the satellite and the desired grade of service indicated at
the head of the column.
Table 5 - Deficit received power from a satellite
system. Received power density in dB relative to various service
It is easy to see that the FCC Grade B Service is closely
parallel in signal strength requirements to that required by
a low-noise 1000°K receiver with an isotropic antenna. Those
of you who have ever tried to operate a television receiver
in an area with Grade B Service, so-called fringe-area reception
know that with off-the-shelf home television receivers, the
performance is very unsatisfactory without a directional antenna.
In one way or another, the deficit of 33 to 70 dB must be
made good. If a 1000-watt transmitter can be used aboard the
satellite 10 dB can be gained at once.
The transmitting antenna gain may possibly be increased 20
dB at 600 MHz and 10 dB at 200 MHz. At 60 MHz it is hard to
see how this could be increased at all.
A receiving antenna six feet in diameter will have a gain
of 20 dB at 600 MHz and 10 dB at 200 MHz. At 60 MHz it is fruitless
to attempt antenna directivity because galactic noise at 60
MHz is greatly in excess of 1000°K noise assumed for the
receiver. The highly directive antenna would focus on sources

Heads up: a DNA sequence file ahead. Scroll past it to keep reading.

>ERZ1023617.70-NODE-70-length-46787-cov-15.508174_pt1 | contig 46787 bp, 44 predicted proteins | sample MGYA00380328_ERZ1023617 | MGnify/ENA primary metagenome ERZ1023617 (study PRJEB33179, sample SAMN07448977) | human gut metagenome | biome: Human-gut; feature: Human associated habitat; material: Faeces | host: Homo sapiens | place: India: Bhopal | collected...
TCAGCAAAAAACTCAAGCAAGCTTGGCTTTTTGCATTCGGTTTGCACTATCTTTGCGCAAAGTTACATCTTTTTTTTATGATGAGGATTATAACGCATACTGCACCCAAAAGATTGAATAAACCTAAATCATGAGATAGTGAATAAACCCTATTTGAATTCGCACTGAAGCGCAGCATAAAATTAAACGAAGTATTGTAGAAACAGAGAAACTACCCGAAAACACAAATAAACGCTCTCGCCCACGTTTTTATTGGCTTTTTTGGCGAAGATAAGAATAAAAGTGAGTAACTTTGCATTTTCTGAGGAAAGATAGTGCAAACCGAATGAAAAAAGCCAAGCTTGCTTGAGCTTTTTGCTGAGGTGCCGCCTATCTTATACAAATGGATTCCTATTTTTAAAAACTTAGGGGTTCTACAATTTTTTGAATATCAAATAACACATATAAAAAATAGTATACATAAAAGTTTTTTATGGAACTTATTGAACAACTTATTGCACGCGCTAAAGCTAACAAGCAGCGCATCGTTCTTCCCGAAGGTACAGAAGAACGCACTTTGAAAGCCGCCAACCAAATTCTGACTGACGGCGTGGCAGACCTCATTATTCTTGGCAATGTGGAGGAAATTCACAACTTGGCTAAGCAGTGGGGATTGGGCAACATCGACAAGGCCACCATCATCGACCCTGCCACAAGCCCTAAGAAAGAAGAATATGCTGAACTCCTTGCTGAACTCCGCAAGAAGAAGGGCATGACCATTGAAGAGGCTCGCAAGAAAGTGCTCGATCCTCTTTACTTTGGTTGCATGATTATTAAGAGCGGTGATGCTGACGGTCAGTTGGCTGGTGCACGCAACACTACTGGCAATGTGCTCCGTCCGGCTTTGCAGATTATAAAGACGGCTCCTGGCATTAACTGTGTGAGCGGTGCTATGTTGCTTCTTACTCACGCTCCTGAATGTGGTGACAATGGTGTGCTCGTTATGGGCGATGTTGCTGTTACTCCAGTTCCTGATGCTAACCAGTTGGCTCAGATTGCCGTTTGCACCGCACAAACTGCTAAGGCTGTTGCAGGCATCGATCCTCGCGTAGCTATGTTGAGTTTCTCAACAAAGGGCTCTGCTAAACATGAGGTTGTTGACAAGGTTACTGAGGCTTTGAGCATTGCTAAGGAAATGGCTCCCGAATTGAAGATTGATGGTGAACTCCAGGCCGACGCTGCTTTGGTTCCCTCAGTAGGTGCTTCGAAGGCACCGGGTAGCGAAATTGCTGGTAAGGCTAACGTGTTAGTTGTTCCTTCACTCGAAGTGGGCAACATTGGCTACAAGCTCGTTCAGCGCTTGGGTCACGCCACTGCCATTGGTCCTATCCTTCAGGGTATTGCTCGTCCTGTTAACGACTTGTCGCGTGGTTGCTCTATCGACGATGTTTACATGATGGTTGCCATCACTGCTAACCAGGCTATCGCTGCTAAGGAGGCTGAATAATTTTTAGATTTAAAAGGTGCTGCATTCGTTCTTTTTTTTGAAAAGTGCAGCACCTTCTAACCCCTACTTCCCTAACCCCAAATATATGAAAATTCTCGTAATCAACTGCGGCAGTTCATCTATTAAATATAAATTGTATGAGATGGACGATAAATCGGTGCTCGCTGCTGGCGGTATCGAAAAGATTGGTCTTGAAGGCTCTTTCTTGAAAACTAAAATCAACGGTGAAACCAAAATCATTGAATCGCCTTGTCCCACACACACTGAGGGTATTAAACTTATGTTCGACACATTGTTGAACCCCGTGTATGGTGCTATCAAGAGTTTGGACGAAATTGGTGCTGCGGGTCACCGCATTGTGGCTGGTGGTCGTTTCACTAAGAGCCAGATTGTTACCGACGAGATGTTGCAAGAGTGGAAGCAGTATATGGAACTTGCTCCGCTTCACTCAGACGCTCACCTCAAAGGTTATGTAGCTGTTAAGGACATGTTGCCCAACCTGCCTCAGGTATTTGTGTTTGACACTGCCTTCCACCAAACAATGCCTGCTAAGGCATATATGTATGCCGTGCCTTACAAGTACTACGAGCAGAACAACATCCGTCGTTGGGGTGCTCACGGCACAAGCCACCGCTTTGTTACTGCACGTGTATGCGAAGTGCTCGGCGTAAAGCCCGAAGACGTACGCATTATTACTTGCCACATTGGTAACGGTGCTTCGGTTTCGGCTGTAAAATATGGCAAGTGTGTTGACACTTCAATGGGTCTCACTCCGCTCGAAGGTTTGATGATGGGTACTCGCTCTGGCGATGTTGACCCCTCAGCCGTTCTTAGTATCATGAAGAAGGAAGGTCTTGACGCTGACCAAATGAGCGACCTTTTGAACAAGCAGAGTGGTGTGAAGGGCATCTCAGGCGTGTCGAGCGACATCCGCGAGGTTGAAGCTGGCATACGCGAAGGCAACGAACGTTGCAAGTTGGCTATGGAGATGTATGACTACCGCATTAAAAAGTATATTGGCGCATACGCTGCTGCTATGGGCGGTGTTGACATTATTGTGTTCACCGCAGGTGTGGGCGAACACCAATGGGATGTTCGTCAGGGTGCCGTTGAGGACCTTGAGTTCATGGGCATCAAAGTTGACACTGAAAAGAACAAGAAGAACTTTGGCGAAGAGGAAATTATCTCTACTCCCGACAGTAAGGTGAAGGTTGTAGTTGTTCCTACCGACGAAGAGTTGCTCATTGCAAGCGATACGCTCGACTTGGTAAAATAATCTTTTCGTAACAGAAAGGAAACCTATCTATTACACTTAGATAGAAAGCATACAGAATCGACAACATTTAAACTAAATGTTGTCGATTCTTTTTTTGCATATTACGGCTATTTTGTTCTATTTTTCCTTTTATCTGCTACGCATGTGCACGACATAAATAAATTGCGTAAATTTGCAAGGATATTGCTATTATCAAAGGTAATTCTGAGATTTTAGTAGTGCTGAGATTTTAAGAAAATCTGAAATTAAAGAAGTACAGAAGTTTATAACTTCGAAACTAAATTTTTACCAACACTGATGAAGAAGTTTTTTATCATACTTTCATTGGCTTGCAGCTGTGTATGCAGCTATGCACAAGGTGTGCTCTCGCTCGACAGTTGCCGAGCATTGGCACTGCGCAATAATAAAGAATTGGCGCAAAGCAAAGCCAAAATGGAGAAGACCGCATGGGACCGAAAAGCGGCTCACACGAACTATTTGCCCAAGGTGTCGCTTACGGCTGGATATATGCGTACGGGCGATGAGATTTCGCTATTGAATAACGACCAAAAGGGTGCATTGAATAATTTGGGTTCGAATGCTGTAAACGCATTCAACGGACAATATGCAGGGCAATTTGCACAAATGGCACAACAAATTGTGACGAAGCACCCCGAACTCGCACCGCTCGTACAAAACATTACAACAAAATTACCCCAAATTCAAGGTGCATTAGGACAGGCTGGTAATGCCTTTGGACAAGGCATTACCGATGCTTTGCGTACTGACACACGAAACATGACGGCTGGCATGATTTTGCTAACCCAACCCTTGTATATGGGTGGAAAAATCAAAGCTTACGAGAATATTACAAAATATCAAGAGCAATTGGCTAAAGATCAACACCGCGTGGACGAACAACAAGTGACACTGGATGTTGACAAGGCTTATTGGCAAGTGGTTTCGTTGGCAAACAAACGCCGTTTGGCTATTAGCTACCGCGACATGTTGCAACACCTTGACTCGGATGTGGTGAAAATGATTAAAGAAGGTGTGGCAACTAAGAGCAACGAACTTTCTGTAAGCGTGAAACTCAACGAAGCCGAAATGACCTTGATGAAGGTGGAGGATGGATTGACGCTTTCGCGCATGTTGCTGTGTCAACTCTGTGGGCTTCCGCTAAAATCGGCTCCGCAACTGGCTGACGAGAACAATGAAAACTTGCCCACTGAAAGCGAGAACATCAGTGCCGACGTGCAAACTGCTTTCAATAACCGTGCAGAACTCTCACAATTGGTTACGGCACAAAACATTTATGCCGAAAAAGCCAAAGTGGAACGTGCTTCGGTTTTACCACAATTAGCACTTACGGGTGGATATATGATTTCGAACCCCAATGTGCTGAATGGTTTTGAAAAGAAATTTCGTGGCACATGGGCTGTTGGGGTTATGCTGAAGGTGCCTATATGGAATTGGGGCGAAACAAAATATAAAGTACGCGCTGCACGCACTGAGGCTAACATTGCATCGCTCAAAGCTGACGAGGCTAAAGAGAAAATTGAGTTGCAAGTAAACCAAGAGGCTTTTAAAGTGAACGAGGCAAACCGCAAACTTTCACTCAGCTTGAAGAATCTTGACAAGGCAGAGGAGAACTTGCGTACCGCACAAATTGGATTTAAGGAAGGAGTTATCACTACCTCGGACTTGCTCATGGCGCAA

of high galactic noise periodically during the earth's rotation
and nullify the desired improvement.
The receiver noise figure could be reduced somewhat provided
a high-gain, low-side-lobe receiving antenna were used. This
leads to a complex and expensive system, and would probably
be useful only at the 600-MHz frequency; for even at 200 MHz,
galactic noise is a significant source of interference. Let
us assume a possible 5-dB improvement at 600 MHz. Table 6 shows
the total improvement achievable by these means. It is clear
that success is possible only at 600 MHz and that the margin
is slim. Even this success is bought at the cost of a 1000-watt
transmitter, a 60-ft diameter antenna on the satellite, a 6-ft
diameter receiving antenna with low side lobes, and a receiving
system operating at an effective noise temperature of 300°K
on the ground. We believe that such a low-noise receiver antenna
system would add a minimum of $200 to the homeowner's cost.
Even if we are overly conservative, a home conversion cost of
at least $6 billion is indicated to convert current TV households
to satellite receivers. Without further analysis, it appears
that this is hopelessly expensive for the ultimate users of
such television signals.
Table 6 - Additional system improvements
that are available.
Sources: "A Study of the Sources of Noise in Centimeter-Wave